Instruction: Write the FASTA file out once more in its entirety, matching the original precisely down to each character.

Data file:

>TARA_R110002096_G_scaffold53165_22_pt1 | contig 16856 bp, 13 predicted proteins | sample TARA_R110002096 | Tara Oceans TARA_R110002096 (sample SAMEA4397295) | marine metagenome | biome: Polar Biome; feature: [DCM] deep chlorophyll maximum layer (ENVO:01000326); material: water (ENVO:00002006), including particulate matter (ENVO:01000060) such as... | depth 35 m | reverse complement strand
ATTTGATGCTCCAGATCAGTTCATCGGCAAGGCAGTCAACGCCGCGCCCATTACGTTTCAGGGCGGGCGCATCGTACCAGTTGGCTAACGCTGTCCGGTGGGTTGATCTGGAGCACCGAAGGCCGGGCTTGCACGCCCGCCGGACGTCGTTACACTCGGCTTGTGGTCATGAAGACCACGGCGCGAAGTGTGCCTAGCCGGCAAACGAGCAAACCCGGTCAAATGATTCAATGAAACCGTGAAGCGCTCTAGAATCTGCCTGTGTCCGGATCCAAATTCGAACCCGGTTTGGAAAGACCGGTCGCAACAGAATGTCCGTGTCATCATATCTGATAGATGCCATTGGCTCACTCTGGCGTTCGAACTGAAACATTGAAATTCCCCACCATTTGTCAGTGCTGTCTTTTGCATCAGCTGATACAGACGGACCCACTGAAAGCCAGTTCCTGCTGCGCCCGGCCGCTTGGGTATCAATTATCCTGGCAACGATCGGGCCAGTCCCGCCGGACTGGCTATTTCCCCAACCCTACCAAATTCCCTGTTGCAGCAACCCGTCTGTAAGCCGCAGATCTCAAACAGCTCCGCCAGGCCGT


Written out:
>TARA_R110002096_G_scaffold53165_22_pt1 | contig 16856 bp, 13 predicted proteins | sample TARA_R110002096 | Tara Oceans TARA_R110002096 (sample SAMEA4397295) | marine metagenome | biome: Polar Biome; feature: [DCM] deep chlorophyll maximum layer (ENVO:01000326); material: water (ENVO:00002006), including particulate matter (ENVO:01000060) such as... | depth 35 m | reverse complement strand
ATTTGATGCTCCAGATCAGTTCATCGGCAAGGCAGTCAACGCCGCGCCCATTACGTTTCAGGGCGGGCGCATCGTACCAGTTGGCTAACGCTGTCCGGTGGGTTGATCTGGAGCACCGAAGGCCGGGCTTGCACGCCCGCCGGACGTCGTTACACTCGGCTTGTGGTCATGAAGACCACGGCGCGAAGTGTGCCTAGCCGGCAAACGAGCAAACCCGGTCAAATGATTCAATGAAACCGTGAAGCGCTCTAGAATCTGCCTGTGTCCGGATCCAAATTCGAACCCGGTTTGGAAAGACCGGTCGCAACAGAATGTCCGTGTCATCATATCTGATAGATGCCATTGGCTCACTCTGGCGTTCGAACTGAAACATTGAAATTCCCCACCATTTGTCAGTGCTGTCTTTTGCATCAGCTGATACAGACGGACCCACTGAAAGCCAGTTCCTGCTGCGCCCGGCCGCTTGGGTATCAATTATCCTGGCAACGATCGGGCCAGTCCCGCCGGACTGGCTATTTCCCCAACCCTACCAAATTCCCTGTTGCAGCAACCCGTCTGTAAGCCGCAGATCTCAAACAGCTCCGCCAGGCCGT